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    Republicans continue swinging at McBride

    Lt. Gov. Frank Brogan reaches back more than a decade to criticize Bill McBride's law firm management.

    By ADAM C. SMITH and STEVE BOUSQUET
    © St. Petersburg Times
    published August 24, 2002


    Asked about Bill McBride last month, Gov. Jeb Bush said the Democratic gubernatorial candidate was such a long shot he wasn't worth talking about.

    Times have changed.

    McBride is now squarely in the sights of the Bush campaign, which appears determined to help him lose the Sept. 10 Democratic primary to Janet Reno.

    The latest salvo came Friday from Lt. Gov. Frank Brogan. He called a Tallahassee news conference to accuse the Tampa lawyer of cutting health benefits and firing staffers to help his firm's already wealthy lawyers make another $50,000 a year.

    "Put simply, the money he took from the working rank-and-file he turned around and gave to people who were making more than $200,000 a year already," Brogan said at a news conference at state Republican headquarters.

    Brogan cited a 1992 article in American Lawyer magazine about cuts made at Holland & Knight in 1990 and 1991. At the time, McBride served on a three-person management team running the firm. He was elected managing partner in 1992 to lead the firm himself.

    The article noted that in 1990, the firm cut $5-million from its projected 1991 budget -- including cutting top administrative positions and increasing what employees paid for their spouses and children's health insurance -- which led to a $50,000 increase in per-partner profits in 1991.

    "The changes were not unfair, just logical," read a blowup quote from McBride posted on the wall near Brogan.

    Marty Steinberg, a former Holland & Knight lawyer who served on the management committee, said in a phone interview that the cuts were aimed at avoiding more widespread layoffs.

    Other firms had made similar moves well before Holland & Knight during that economic downturn, and partners saw their retirement benefits dramatically reduced, said Steinberg, who said he is undecided in the governor's race.

    The McBride campaign said the latest attack misrepresented McBride's record leading the firm and showed Bush is worried about McBride's candidacy. McBride's momentum is growing, they said, and the Republicans know it.

    "The facts are that McBride expanded health benefits, lowered costs to employees and established a 'living wage' of at least $12 per hour for all Holland & Knight employees," the campaign said in a statement.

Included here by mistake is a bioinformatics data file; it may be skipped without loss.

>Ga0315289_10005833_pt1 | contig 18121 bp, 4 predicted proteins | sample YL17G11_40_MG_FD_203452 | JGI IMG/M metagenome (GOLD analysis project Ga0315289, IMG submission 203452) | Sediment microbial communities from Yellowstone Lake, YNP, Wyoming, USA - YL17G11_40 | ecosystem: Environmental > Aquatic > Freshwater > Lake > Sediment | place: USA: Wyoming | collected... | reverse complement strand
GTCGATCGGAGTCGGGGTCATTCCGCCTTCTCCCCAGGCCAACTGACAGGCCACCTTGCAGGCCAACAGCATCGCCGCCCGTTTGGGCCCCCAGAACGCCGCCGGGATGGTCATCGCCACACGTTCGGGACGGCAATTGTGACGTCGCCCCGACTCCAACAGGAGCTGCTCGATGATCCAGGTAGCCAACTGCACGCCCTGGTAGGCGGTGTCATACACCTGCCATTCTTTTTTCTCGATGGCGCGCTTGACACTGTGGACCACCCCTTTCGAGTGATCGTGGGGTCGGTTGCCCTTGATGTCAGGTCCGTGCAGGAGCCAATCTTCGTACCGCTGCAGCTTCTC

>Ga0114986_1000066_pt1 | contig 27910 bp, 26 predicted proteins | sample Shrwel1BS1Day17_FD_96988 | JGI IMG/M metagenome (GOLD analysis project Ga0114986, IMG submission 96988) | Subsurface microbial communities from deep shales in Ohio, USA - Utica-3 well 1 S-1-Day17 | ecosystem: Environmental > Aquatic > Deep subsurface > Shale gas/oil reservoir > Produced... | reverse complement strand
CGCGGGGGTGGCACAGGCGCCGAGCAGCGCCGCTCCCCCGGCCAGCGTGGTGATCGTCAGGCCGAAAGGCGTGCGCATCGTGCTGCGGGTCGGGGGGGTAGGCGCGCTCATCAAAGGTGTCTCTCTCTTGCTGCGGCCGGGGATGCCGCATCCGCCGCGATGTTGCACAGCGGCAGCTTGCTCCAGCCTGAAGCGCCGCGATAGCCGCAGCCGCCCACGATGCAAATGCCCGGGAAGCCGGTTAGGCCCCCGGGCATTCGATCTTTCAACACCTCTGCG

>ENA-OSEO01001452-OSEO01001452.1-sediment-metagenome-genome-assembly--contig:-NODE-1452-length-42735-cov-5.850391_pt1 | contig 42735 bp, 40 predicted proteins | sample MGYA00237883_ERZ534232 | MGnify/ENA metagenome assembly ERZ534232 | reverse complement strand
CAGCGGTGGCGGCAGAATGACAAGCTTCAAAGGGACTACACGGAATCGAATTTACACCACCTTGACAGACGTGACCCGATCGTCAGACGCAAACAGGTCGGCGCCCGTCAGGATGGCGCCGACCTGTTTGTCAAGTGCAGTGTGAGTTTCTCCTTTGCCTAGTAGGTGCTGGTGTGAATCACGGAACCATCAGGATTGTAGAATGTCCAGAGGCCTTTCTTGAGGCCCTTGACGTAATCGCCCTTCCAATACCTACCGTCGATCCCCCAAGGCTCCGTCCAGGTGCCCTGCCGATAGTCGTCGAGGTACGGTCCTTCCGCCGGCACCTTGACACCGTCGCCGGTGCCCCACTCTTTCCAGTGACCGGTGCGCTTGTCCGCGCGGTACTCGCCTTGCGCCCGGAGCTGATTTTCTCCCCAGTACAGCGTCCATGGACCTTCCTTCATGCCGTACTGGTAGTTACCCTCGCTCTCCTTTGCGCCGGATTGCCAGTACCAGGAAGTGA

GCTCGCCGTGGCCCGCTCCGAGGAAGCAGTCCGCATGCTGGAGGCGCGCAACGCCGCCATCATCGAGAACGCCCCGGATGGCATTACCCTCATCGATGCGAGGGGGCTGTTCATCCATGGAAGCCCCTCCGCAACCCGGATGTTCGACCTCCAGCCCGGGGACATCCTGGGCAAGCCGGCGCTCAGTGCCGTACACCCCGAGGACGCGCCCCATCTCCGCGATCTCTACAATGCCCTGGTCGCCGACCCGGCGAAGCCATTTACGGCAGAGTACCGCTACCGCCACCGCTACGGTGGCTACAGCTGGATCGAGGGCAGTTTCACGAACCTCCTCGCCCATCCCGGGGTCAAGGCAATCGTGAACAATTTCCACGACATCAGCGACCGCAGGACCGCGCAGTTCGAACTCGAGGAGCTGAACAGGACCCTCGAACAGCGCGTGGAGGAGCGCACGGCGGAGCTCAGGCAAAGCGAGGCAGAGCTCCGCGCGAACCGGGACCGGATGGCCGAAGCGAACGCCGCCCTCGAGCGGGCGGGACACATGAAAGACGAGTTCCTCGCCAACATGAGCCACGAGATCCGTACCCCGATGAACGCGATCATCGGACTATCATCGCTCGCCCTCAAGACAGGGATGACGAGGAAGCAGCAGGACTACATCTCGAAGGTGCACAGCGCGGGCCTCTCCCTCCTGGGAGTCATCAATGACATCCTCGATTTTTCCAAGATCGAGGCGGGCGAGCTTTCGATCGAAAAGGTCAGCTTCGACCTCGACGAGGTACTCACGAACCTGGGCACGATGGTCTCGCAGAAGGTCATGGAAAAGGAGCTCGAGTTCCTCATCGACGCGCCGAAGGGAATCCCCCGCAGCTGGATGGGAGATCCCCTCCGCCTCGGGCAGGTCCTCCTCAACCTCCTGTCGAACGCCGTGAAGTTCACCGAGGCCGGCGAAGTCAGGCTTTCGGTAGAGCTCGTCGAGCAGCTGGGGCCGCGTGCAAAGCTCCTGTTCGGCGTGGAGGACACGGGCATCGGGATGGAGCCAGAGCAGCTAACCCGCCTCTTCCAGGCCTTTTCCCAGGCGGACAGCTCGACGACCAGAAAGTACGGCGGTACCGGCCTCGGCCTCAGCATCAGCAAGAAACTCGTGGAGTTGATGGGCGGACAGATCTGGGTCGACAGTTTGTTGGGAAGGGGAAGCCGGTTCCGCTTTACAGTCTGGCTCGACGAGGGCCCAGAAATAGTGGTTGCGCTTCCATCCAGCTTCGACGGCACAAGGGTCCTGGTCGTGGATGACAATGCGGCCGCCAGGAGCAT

Brogan's news conference was the latest in a series of shots that the Bush campaign has taken at McBride, who polls show is trailing Reno, the former U.S. attorney general, in the primary race.

    On Monday, the Bush campaign launched a TV ad campaign slamming McBride as a "reckless" business manager. On Thursday, someone in a duck suit showed up at a McBride news conference, accusing him of "ducking" the question of how he would pay for lower class sizes.

    The broadsides underscore how Bush and the state GOP are taking nothing for granted and spending a lot of money to define McBride their way. So far, Republicans have spent more money weighing in on the Democrats running for governor than the Democrats themselves.

    "I don't think there is much doubt that the Bush campaign is licking its chops at the prospect of facing Janet Reno," University of Florida political scientist Stephen Craig said. "I think they see McBride as a potentially more formidable opponent because he doesn't have Reno's negatives and he doesn't carry Reno's baggage."

    Bush wouldn't be the first candidate aggressively trying to pick his general election opponent. In California last year, Gov. Gray Davis spent millions of dollars in that state's Republican primary to knock out the Republican opponent he feared more. Gray's media consultant also works for McBride.

    McBride had anticipated Republican TV attacks and weeks ago filmed a response ad, which started airing this week. Seated in a classroom, he says in the ad that Bush is attacking him because he would be the toughest Democrat to beat: "Jeb Bush's ads aren't true. If he really believes he can defend them, then he should. Face-to-face in a debate. I'm ready, Jeb. Are you?"

    Polls in June showed McBride trailing Reno by nearly 30 points. But since the little-known lawyer started running TV ads, Democrats are increasingly talking about a potentially close primary.

    The Reno campaign, after months of downplaying the necessity of running TV spots in the primary, is now expected to take advantage of the state party's offer to run ads on her behalf as they have McBride.

    "We are ruling nothing in or out for our paid advertising strategy," said Reno campaign spokeswoman Nicole Harburger.

    Reno will also launch a second "red truck tour," driving her pickup across the state for the final 10 days before the Sept. 10 primary.

    Bush campaign spokesman Todd Harris said he has seen no internal polling showing McBride anywhere close to Reno, but wants to make sure McBride is not the only one defining himself to voters.

    "You never get a second chance to make a first impression. The public right now is getting its first impression of him, and people ought to have a picture of his record in its entirety," Harris said.

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